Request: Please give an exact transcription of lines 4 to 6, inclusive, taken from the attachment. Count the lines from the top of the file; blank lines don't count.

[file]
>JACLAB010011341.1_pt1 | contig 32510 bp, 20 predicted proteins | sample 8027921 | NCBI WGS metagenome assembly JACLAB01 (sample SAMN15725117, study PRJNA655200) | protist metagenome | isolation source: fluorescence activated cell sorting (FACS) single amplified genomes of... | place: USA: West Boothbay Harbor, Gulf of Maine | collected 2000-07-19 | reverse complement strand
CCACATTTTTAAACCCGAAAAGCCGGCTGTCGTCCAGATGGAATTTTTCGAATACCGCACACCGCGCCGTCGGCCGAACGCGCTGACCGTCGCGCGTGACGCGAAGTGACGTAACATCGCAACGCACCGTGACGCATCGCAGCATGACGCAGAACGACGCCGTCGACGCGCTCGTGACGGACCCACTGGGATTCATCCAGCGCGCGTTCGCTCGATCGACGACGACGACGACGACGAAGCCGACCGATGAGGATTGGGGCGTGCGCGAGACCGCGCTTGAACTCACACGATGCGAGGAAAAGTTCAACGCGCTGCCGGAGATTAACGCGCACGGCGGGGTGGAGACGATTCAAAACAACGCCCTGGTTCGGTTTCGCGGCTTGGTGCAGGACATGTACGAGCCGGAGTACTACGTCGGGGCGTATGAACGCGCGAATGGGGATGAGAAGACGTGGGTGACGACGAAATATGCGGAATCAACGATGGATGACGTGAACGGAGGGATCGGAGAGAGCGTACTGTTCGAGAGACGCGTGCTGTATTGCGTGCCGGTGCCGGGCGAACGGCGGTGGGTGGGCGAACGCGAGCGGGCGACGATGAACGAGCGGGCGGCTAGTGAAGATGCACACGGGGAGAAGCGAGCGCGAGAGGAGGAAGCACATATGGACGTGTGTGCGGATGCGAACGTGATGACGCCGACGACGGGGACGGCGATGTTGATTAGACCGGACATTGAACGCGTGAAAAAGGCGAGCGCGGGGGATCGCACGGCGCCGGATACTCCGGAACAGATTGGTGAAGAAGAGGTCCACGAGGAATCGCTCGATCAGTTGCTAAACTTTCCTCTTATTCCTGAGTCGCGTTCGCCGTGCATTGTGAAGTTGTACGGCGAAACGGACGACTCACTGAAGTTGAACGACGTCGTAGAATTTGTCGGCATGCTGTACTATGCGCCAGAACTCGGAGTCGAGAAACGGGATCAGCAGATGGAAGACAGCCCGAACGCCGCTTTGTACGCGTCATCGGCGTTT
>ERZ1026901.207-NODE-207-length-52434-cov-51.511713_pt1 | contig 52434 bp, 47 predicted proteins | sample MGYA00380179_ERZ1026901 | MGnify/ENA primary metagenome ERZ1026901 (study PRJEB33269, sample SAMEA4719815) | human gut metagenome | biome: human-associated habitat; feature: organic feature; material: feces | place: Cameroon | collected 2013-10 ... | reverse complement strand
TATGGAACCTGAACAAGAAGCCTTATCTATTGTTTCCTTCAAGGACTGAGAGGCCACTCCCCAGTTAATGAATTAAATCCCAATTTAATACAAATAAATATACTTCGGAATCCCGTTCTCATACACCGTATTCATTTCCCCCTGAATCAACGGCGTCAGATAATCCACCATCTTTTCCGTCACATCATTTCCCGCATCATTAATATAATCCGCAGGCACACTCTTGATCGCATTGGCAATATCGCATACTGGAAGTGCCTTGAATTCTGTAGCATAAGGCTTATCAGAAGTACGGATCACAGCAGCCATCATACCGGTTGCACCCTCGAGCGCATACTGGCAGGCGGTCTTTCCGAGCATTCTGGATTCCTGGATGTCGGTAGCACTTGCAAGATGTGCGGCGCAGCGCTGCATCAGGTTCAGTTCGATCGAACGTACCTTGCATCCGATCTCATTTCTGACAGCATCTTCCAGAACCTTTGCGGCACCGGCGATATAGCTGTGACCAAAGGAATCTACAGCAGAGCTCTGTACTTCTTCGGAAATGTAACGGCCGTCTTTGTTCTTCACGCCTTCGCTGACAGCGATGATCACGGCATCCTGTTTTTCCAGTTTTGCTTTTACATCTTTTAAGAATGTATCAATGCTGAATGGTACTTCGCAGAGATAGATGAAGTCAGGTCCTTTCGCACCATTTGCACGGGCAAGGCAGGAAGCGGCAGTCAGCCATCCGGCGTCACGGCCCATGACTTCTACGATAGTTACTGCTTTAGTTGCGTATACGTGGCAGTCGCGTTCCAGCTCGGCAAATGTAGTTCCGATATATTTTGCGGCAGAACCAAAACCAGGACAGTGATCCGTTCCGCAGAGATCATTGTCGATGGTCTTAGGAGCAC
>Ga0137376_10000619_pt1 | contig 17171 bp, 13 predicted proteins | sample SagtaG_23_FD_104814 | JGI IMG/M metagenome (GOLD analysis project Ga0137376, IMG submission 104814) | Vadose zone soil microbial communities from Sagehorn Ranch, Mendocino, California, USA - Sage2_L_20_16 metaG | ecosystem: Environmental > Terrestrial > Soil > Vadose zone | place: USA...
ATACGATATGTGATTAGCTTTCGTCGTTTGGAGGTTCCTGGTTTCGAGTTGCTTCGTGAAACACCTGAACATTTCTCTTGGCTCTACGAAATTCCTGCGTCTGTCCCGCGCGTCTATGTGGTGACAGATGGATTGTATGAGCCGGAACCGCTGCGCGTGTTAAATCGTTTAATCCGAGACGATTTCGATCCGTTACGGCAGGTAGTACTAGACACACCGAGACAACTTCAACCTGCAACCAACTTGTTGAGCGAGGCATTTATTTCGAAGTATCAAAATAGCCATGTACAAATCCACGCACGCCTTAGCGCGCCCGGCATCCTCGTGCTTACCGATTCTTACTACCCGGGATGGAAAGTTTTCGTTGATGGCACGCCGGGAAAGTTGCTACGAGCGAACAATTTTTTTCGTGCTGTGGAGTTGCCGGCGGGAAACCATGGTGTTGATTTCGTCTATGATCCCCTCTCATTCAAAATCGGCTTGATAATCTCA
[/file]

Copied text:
TATGGAACCTGAACAAGAAGCCTTATCTATTGTTTCCTTCAAGGACTGAGAGGCCACTCCCCAGTTAATGAATTAAATCCCAATTTAATACAAATAAATATACTTCGGAATCCCGTTCTCATACACCGTATTCATTTCCCCCTGAATCAACGGCGTCAGATAATCCACCATCTTTTCCGTCACATCATTTCCCGCATCATTAATATAATCCGCAGGCACACTCTTGATCGCATTGGCAATATCGCATACTGGAAGTGCCTTGAATTCTGTAGCATAAGGCTTATCAGAAGTACGGATCACAGCAGCCATCATACCGGTTGCACCCTCGAGCGCATACTGGCAGGCGGTCTTTCCGAGCATTCTGGATTCCTGGATGTCGGTAGCACTTGCAAGATGTGCGGCGCAGCGCTGCATCAGGTTCAGTTCGATCGAACGTACCTTGCATCCGATCTCATTTCTGACAGCATCTTCCAGAACCTTTGCGGCACCGGCGATATAGCTGTGACCAAAGGAATCTACAGCAGAGCTCTGTACTTCTTCGGAAATGTAACGGCCGTCTTTGTTCTTCACGCCTTCGCTGACAGCGATGATCACGGCATCCTGTTTTTCCAGTTTTGCTTTTACATCTTTTAAGAATGTATCAATGCTGAATGGTACTTCGCAGAGATAGATGAAGTCAGGTCCTTTCGCACCATTTGCACGGGCAAGGCAGGAAGCGGCAGTCAGCCATCCGGCGTCACGGCCCATGACTTCTACGATAGTTACTGCTTTAGTTGCGTATACGTGGCAGTCGCGTTCCAGCTCGGCAAATGTAGTTCCGATATATTTTGCGGCAGAACCAAAACCAGGACAGTGATCCGTTCCGCAGAGATCATTGTCGATGGTCTTAGGAGCAC
>Ga0137376_10000619_pt1 | contig 17171 bp, 13 predicted proteins | sample SagtaG_23_FD_104814 | JGI IMG/M metagenome (GOLD analysis project Ga0137376, IMG submission 104814) | Vadose zone soil microbial communities from Sagehorn Ranch, Mendocino, California, USA - Sage2_L_20_16 metaG | ecosystem: Environmental > Terrestrial > Soil > Vadose zone | place: USA...
ATACGATATGTGATTAGCTTTCGTCGTTTGGAGGTTCCTGGTTTCGAGTTGCTTCGTGAAACACCTGAACATTTCTCTTGGCTCTACGAAATTCCTGCGTCTGTCCCGCGCGTCTATGTGGTGACAGATGGATTGTATGAGCCGGAACCGCTGCGCGTGTTAAATCGTTTAATCCGAGACGATTTCGATCCGTTACGGCAGGTAGTACTAGACACACCGAGACAACTTCAACCTGCAACCAACTTGTTGAGCGAGGCATTTATTTCGAAGTATCAAAATAGCCATGTACAAATCCACGCACGCCTTAGCGCGCCCGGCATCCTCGTGCTTACCGATTCTTACTACCCGGGATGGAAAGTTTTCGTTGATGGCACGCCGGGAAAGTTGCTACGAGCGAACAATTTTTTTCGTGCTGTGGAGTTGCCGGCGGGAAACCATGGTGTTGATTTCGTCTATGATCCCCTCTCATTCAAAATCGGCTTGATAATCTCA